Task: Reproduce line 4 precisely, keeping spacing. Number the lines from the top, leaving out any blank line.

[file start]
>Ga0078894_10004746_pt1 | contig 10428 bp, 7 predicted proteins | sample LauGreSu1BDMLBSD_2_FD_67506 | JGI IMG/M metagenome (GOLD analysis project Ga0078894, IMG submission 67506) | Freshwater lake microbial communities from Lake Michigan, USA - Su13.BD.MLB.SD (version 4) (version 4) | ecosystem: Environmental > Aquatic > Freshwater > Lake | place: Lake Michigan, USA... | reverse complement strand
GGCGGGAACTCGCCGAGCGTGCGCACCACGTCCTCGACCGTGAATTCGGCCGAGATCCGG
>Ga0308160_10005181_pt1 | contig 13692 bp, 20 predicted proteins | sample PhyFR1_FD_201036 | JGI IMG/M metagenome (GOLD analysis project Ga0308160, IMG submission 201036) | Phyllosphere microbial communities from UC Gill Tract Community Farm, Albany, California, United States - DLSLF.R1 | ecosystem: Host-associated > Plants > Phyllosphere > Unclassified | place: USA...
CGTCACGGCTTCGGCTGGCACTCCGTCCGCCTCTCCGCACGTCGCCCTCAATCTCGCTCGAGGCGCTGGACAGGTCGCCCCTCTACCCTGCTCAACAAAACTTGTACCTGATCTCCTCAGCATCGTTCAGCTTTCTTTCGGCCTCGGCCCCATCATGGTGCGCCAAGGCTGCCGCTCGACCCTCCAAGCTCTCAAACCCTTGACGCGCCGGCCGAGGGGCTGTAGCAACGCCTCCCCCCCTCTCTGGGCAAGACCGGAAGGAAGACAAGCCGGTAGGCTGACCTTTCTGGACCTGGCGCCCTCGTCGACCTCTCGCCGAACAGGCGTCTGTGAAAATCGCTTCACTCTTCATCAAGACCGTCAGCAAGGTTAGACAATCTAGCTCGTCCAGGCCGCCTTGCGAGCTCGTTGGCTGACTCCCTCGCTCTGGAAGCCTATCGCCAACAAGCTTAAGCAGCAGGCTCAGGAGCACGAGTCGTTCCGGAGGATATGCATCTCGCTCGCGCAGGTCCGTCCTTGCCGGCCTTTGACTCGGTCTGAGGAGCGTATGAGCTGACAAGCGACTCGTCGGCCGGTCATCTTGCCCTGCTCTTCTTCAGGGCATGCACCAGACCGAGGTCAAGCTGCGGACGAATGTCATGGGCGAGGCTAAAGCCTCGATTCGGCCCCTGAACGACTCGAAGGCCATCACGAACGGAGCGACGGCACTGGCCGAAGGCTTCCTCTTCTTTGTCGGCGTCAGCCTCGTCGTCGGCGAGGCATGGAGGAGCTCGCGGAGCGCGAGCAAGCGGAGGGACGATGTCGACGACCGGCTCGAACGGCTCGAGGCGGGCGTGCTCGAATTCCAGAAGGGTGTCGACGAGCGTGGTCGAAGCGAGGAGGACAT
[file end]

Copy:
CGTCACGGCTTCGGCTGGCACTCCGTCCGCCTCTCCGCACGTCGCCCTCAATCTCGCTCGAGGCGCTGGACAGGTCGCCCCTCTACCCTGCTCAACAAAACTTGTACCTGATCTCCTCAGCATCGTTCAGCTTTCTTTCGGCCTCGGCCCCATCATGGTGCGCCAAGGCTGCCGCTCGACCCTCCAAGCTCTCAAACCCTTGACGCGCCGGCCGAGGGGCTGTAGCAACGCCTCCCCCCCTCTCTGGGCAAGACCGGAAGGAAGACAAGCCGGTAGGCTGACCTTTCTGGACCTGGCGCCCTCGTCGACCTCTCGCCGAACAGGCGTCTGTGAAAATCGCTTCACTCTTCATCAAGACCGTCAGCAAGGTTAGACAATCTAGCTCGTCCAGGCCGCCTTGCGAGCTCGTTGGCTGACTCCCTCGCTCTGGAAGCCTATCGCCAACAAGCTTAAGCAGCAGGCTCAGGAGCACGAGTCGTTCCGGAGGATATGCATCTCGCTCGCGCAGGTCCGTCCTTGCCGGCCTTTGACTCGGTCTGAGGAGCGTATGAGCTGACAAGCGACTCGTCGGCCGGTCATCTTGCCCTGCTCTTCTTCAGGGCATGCACCAGACCGAGGTCAAGCTGCGGACGAATGTCATGGGCGAGGCTAAAGCCTCGATTCGGCCCCTGAACGACTCGAAGGCCATCACGAACGGAGCGACGGCACTGGCCGAAGGCTTCCTCTTCTTTGTCGGCGTCAGCCTCGTCGTCGGCGAGGCATGGAGGAGCTCGCGGAGCGCGAGCAAGCGGAGGGACGATGTCGACGACCGGCTCGAACGGCTCGAGGCGGGCGTGCTCGAATTCCAGAAGGGTGTCGACGAGCGTGGTCGAAGCGAGGAGGACAT